Governor-General Frank, appointed by Hitler to rule over Poland, establishes a 12-block area of Warsaw where all the region’s Jews, around 400,000 people, are relocated. With the goal of eliminating all Jews, Frank slowly tightens his grip on the infamous Warsaw Ghetto, leading to deprivation, starvation, disease, and death. Jewish citizens receive a food ration of 184 calories daily. Doctors are prohibited from practicing in the Ghetto and medicines are nonexistent, leading to many dire health consequences and rampant infectious illnesses.

Jan, with his ties to the military, joins the Polish resistance at the beginning of the German occupation. Quietly, he and Antonina begin to accept Jewish escapees into the decimated zoo buildings. They refer to these transient refugees as “Guests.” Frank issues an edict saying that any Jew who leaves the Ghetto or anyone who assists the Jew in an attempted escape is subject to immediate execution. Jan creates a hog farm on the zoo grounds, which gives him the ability to move around Warsaw and enables him to create a storage place on the zoo grounds for resistance supplies.

Antonina attempts to keep a large number of legitimate visitors coming to and from the villa at the zoo. She knows that the presence of many strangers moving around will make the Germans less likely to notice that some of those strangers are Jewish escapees. In addition to baking bread every day, she finds ingenious ways to feed and care for her guests. She never knows when new guests will arrive, does not know their names when they do, and does not know how long they will stay. She accepts and cares for all of them without question.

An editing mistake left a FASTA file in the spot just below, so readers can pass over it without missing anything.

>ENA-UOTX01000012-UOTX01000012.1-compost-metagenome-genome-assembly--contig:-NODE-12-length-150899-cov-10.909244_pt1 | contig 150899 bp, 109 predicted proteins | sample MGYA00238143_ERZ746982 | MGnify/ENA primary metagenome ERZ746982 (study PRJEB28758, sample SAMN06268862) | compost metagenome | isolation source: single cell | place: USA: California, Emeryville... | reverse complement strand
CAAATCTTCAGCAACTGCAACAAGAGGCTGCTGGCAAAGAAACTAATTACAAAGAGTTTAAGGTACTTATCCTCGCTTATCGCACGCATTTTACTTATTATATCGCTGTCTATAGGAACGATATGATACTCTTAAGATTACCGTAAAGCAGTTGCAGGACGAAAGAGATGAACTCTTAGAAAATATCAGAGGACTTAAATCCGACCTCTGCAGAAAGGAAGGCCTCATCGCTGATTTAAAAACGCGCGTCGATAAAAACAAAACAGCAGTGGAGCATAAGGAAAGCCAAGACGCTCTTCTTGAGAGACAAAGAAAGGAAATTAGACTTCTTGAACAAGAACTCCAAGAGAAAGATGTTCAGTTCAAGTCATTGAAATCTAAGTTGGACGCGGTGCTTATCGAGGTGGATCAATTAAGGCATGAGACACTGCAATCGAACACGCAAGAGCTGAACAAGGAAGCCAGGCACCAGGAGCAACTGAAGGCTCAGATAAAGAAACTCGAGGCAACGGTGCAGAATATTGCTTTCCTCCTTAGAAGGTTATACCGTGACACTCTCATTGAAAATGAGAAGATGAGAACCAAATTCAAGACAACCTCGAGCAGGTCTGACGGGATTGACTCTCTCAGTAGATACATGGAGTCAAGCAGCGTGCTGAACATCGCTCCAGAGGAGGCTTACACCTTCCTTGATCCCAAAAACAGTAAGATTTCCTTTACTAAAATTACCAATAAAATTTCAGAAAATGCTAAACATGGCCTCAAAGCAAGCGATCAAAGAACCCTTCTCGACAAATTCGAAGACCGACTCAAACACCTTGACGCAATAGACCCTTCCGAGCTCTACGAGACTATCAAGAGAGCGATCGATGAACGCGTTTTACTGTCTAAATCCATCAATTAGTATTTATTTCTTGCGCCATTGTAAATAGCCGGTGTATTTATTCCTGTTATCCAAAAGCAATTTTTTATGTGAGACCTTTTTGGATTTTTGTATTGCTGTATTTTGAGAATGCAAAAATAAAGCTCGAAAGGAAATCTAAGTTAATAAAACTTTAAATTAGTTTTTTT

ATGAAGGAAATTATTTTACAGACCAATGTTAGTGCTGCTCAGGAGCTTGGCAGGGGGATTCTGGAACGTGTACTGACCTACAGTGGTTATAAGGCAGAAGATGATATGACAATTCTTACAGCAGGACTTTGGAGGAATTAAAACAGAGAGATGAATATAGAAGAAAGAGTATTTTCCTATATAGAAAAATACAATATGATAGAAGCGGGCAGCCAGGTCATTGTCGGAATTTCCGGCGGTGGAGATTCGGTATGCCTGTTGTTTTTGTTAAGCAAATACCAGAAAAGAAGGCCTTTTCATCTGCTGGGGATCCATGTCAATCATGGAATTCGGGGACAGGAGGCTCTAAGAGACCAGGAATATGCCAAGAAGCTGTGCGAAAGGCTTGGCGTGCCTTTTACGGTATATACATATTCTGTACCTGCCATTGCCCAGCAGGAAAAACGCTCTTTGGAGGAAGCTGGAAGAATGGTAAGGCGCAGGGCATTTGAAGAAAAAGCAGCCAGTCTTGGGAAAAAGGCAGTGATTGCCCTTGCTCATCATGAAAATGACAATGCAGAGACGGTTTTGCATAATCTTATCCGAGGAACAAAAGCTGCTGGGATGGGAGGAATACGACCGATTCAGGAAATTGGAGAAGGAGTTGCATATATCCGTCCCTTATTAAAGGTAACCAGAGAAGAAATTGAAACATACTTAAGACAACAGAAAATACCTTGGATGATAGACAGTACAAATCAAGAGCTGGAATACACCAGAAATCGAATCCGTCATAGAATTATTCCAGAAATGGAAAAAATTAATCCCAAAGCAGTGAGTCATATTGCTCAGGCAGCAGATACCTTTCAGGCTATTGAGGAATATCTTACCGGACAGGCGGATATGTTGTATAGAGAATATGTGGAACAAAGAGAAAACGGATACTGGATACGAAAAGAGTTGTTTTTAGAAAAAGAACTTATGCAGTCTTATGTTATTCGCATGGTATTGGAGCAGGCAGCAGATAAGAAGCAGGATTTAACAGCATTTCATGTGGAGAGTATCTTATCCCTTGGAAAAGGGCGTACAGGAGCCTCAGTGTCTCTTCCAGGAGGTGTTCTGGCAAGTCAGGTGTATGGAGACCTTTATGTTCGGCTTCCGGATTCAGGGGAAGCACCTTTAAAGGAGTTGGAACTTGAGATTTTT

Because the Nazis will not allow Jan to have coal to heat the villa in the winter, the herd of swine dies early in 1941. With the help of Polish officials who are secretly members of the Underground, Jan procures another job as a magistrate of gardens. This allows him to move freely through Warsaw and continue his resistance activities.

A highly placed German official, Ziegler, learns that the zoo houses the vast insect collection of Dr. Tenenbaum, a Jewish scientist confined to the Ghetto. Striking up a friendship with Ziegler allows Jan to enter the Ghetto through Ziegler’s office. For weeks, he uses this opportunity to spirit Jews out of the Ghetto to safety. Though Tenenbaum dies in the Ghetto, Jan brings out his friend’s wife safely.

As conditions in the Ghetto continue to deteriorate, Antonina works to make the villa as hospitable as possible. She brings in a number of different animals that have free reign of the house. Antonina arranges a signal to advise her Guests when danger is near. She goes to her piano and plays a song by a Jewish composer that results in immediate silence throughout the villa. The city of Warsaw itself, though gravely restricted in its activities, also has secret schools to replace the universities and secondary schools the Nazis shut down. Inside the Ghetto, Jewish residents work to maintain religious customs, a semblance of an economy, educational institutions, and entertainment venues.